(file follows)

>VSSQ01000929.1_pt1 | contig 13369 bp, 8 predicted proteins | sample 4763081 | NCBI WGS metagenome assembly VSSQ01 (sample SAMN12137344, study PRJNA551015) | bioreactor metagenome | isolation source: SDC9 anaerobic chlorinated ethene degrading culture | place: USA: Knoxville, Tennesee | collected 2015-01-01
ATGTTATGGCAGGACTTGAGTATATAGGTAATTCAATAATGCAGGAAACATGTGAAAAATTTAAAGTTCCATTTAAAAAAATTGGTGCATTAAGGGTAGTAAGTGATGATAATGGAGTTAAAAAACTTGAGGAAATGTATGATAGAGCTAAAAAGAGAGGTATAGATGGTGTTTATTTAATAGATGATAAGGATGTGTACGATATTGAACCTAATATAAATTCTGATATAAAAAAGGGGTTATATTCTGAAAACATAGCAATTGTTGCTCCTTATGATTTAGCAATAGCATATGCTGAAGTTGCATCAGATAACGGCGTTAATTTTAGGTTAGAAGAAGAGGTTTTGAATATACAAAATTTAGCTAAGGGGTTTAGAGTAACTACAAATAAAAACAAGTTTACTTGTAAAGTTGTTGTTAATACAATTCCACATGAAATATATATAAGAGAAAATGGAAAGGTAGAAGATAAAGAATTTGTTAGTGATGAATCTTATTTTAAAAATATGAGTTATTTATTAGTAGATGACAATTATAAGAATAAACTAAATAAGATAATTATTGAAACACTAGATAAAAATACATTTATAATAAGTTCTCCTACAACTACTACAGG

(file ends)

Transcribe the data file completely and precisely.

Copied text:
>VSSQ01000929.1_pt1 | contig 13369 bp, 8 predicted proteins | sample 4763081 | NCBI WGS metagenome assembly VSSQ01 (sample SAMN12137344, study PRJNA551015) | bioreactor metagenome | isolation source: SDC9 anaerobic chlorinated ethene degrading culture | place: USA: Knoxville, Tennesee | collected 2015-01-01
ATGTTATGGCAGGACTTGAGTATATAGGTAATTCAATAATGCAGGAAACATGTGAAAAATTTAAAGTTCCATTTAAAAAAATTGGTGCATTAAGGGTAGTAAGTGATGATAATGGAGTTAAAAAACTTGAGGAAATGTATGATAGAGCTAAAAAGAGAGGTATAGATGGTGTTTATTTAATAGATGATAAGGATGTGTACGATATTGAACCTAATATAAATTCTGATATAAAAAAGGGGTTATATTCTGAAAACATAGCAATTGTTGCTCCTTATGATTTAGCAATAGCATATGCTGAAGTTGCATCAGATAACGGCGTTAATTTTAGGTTAGAAGAAGAGGTTTTGAATATACAAAATTTAGCTAAGGGGTTTAGAGTAACTACAAATAAAAACAAGTTTACTTGTAAAGTTGTTGTTAATACAATTCCACATGAAATATATATAAGAGAAAATGGAAAGGTAGAAGATAAAGAATTTGTTAGTGATGAATCTTATTTTAAAAATATGAGTTATTTATTAGTAGATGACAATTATAAGAATAAACTAAATAAGATAATTATTGAAACACTAGATAAAAATACATTTATAATAAGTTCTCCTACAACTACTACAGG